1. Look how behind I am on some of my blog reading! Only took me three weeks to get to this. Oy!

    I wanted to make one little correction on dynamic pricing. It’s not just about lowering prices before a show. It’s about getting people the right ticket at the right price at the right time and the right distribution method. Sometimes this means lower ticket prices. Sometimes it means higher prices though too. If you aren’t raising prices on tickets for a show that is 85% sold two weeks out that is getting significant walk-up traffic, you probably aren’t getting all the advantages of dynamic pricing.

    I’ve heard the suggestion that Groupon and similar sites are best well in advance of a show that hasn’t begun to sell well yet, and I tend to agree that having that kind of promotional surge that early would be worth that deep of a discount and that little return. But to schedule that kind of promotion at any other time cannibalizes potential revenue too much. It has to be a very selective tool.

  2. Hi David,

    Thank you for stopping by and commenting. I appreciate your more in-depth definition of dynamic pricing.

    I agree that using dynamic pricing and coupons needs to be carefully planned and monitored. However, if the show is not selling well, maybe we need to begin looking at the reasons behind why it is not selling well and attempt to make beneficial changes.

    In the arts, our product is not simply one that comes off the factory line. It is built with hours of hard work, with passion and love, and mostly by many people. We need to find ways to sell without discounting ourselves as a means to sell. This is why I mainly advocate for discounts later in the game.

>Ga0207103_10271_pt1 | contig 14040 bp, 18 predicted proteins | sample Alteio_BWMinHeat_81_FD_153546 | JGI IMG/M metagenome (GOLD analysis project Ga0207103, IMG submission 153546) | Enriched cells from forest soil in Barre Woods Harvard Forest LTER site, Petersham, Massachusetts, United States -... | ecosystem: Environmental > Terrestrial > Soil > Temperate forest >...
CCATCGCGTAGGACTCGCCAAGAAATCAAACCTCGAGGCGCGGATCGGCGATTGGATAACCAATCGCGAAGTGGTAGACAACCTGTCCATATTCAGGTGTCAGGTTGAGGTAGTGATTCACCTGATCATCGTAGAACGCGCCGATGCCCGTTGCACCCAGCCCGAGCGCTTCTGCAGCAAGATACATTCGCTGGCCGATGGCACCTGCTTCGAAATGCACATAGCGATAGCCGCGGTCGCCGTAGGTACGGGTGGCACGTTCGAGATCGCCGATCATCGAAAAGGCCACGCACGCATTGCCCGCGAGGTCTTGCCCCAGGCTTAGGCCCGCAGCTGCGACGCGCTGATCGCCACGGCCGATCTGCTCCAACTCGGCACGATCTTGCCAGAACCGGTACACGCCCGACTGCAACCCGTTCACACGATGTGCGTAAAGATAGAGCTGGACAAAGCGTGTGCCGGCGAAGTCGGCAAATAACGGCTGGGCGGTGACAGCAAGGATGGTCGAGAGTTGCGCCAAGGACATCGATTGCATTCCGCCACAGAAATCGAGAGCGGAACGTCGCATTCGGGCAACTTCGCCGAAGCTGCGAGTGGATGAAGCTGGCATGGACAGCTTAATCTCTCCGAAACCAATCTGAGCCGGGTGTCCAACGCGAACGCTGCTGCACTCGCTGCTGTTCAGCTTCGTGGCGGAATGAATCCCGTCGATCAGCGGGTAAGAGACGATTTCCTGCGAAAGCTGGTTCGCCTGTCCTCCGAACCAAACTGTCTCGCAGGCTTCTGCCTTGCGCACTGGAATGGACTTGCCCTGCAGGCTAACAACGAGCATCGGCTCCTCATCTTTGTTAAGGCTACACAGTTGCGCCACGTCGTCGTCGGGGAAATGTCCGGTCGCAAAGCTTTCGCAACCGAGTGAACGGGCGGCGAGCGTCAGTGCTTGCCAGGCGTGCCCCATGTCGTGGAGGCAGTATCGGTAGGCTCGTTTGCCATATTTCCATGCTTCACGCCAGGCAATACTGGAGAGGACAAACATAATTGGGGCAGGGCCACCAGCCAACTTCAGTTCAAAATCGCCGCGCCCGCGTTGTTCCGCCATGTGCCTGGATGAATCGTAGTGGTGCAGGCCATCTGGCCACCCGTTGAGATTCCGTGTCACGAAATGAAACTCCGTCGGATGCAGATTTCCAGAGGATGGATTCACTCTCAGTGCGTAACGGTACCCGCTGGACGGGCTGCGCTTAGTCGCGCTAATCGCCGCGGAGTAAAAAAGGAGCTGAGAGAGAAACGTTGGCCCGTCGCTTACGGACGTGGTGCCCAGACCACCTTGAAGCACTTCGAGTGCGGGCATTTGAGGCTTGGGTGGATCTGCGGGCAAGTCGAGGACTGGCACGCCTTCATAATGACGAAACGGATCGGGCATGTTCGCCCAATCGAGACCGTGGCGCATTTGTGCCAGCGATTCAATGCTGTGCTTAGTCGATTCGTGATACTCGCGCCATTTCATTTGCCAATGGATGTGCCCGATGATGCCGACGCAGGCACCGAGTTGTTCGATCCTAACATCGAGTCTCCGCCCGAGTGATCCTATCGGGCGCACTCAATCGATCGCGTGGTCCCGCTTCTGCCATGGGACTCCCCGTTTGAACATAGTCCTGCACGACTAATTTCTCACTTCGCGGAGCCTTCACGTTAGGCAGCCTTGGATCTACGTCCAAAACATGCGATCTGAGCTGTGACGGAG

If your art is not selling well, I would take a look at these factors:

    1. Is the marketing brand for your art exciting and inviting?
    2. Are you promoting quality work that has a niche?
    3. Are you personally inviting people – beyond mass marketing efforts?
    4. Is your art connecting with people and do you know what people it will connect with?

    The answer may be “no” to one or all of these factors if your art is not selling well. Instead of attempting to fix the problem with discounts, which is more like taking a pill to mask the symptoms without curing the dis-ease (with unwanted side-effects), it would be better to fix the actual underlying reasons why you are not selling in the first place.

  3. Absolutely. The last thing you want to do is commoditize the arts. Dynamic pricing should be a seamless component that is actually relatively invisible to the patron that gets them in the door, not an advertised feature. It’s not meant as a way to devalue the artistic product, which is always a danger with using advertised mass discounts.

  4. Pingback: How to deal with the dealings of 50% off – audience development for the arts | Audience Development Specialists Blog!